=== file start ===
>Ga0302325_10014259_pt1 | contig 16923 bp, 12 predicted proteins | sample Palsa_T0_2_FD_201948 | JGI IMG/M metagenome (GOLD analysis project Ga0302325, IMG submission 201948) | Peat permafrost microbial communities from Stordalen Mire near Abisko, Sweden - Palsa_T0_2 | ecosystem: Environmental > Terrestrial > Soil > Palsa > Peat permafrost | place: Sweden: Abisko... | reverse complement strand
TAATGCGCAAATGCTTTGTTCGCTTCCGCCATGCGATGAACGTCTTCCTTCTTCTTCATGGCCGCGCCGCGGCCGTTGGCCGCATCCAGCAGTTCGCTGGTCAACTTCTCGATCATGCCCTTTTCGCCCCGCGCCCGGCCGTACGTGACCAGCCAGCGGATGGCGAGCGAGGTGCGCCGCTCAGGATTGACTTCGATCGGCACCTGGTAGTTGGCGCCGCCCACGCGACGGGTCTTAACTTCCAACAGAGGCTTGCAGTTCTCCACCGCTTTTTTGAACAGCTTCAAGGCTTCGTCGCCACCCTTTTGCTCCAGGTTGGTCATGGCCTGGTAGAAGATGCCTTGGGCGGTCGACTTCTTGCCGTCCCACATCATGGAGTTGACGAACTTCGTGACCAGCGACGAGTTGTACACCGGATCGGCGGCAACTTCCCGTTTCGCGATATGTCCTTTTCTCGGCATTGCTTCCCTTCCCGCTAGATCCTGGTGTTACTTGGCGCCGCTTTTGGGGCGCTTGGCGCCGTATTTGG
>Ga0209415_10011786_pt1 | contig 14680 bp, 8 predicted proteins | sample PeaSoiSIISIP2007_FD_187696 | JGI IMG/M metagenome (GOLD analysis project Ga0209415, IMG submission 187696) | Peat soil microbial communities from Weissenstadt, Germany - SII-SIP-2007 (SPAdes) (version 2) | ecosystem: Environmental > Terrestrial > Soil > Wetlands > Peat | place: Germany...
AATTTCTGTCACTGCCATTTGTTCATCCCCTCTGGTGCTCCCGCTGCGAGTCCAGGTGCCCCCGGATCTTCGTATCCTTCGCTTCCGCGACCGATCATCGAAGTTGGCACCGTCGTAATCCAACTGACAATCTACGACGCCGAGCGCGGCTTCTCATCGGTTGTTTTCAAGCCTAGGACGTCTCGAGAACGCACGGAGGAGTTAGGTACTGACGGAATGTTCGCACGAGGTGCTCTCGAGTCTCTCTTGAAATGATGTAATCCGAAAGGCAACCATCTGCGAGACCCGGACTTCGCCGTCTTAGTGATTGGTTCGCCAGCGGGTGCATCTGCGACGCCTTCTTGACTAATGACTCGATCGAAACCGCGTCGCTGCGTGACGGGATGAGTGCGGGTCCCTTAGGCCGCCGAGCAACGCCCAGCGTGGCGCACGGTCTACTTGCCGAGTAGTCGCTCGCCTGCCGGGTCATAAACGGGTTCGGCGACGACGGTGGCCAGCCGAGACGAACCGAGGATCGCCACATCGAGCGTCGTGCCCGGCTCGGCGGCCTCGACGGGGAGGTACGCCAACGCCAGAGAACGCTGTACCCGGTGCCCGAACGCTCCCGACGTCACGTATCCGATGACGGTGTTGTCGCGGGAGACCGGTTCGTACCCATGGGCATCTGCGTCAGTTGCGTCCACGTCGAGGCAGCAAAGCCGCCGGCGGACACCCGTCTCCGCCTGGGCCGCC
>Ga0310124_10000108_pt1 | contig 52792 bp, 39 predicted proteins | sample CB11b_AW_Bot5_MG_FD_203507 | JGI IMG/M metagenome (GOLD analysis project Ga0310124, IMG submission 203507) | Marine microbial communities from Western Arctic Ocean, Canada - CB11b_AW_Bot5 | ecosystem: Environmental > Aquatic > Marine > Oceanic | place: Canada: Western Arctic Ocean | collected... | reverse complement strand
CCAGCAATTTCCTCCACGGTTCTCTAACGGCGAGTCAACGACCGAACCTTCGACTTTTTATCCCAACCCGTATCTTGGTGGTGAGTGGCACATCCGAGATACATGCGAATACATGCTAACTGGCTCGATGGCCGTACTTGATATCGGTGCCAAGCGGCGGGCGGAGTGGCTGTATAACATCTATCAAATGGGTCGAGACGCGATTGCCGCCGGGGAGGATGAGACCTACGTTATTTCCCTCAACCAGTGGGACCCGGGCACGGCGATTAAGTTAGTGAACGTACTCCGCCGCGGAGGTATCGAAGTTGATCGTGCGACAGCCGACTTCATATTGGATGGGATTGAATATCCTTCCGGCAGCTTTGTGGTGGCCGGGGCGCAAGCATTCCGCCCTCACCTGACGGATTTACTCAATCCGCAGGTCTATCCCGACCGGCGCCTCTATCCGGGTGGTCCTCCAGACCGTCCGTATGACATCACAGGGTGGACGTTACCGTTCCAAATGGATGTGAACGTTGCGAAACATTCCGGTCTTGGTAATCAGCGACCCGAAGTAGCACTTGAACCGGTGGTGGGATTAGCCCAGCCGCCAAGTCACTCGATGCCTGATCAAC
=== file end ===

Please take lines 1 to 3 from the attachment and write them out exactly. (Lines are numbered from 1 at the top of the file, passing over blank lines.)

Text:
>Ga0302325_10014259_pt1 | contig 16923 bp, 12 predicted proteins | sample Palsa_T0_2_FD_201948 | JGI IMG/M metagenome (GOLD analysis project Ga0302325, IMG submission 201948) | Peat permafrost microbial communities from Stordalen Mire near Abisko, Sweden - Palsa_T0_2 | ecosystem: Environmental > Terrestrial > Soil > Palsa > Peat permafrost | place: Sweden: Abisko... | reverse complement strand
TAATGCGCAAATGCTTTGTTCGCTTCCGCCATGCGATGAACGTCTTCCTTCTTCTTCATGGCCGCGCCGCGGCCGTTGGCCGCATCCAGCAGTTCGCTGGTCAACTTCTCGATCATGCCCTTTTCGCCCCGCGCCCGGCCGTACGTGACCAGCCAGCGGATGGCGAGCGAGGTGCGCCGCTCAGGATTGACTTCGATCGGCACCTGGTAGTTGGCGCCGCCCACGCGACGGGTCTTAACTTCCAACAGAGGCTTGCAGTTCTCCACCGCTTTTTTGAACAGCTTCAAGGCTTCGTCGCCACCCTTTTGCTCCAGGTTGGTCATGGCCTGGTAGAAGATGCCTTGGGCGGTCGACTTCTTGCCGTCCCACATCATGGAGTTGACGAACTTCGTGACCAGCGACGAGTTGTACACCGGATCGGCGGCAACTTCCCGTTTCGCGATATGTCCTTTTCTCGGCATTGCTTCCCTTCCCGCTAGATCCTGGTGTTACTTGGCGCCGCTTTTGGGGCGCTTGGCGCCGTATTTGG
>Ga0209415_10011786_pt1 | contig 14680 bp, 8 predicted proteins | sample PeaSoiSIISIP2007_FD_187696 | JGI IMG/M metagenome (GOLD analysis project Ga0209415, IMG submission 187696) | Peat soil microbial communities from Weissenstadt, Germany - SII-SIP-2007 (SPAdes) (version 2) | ecosystem: Environmental > Terrestrial > Soil > Wetlands > Peat | place: Germany...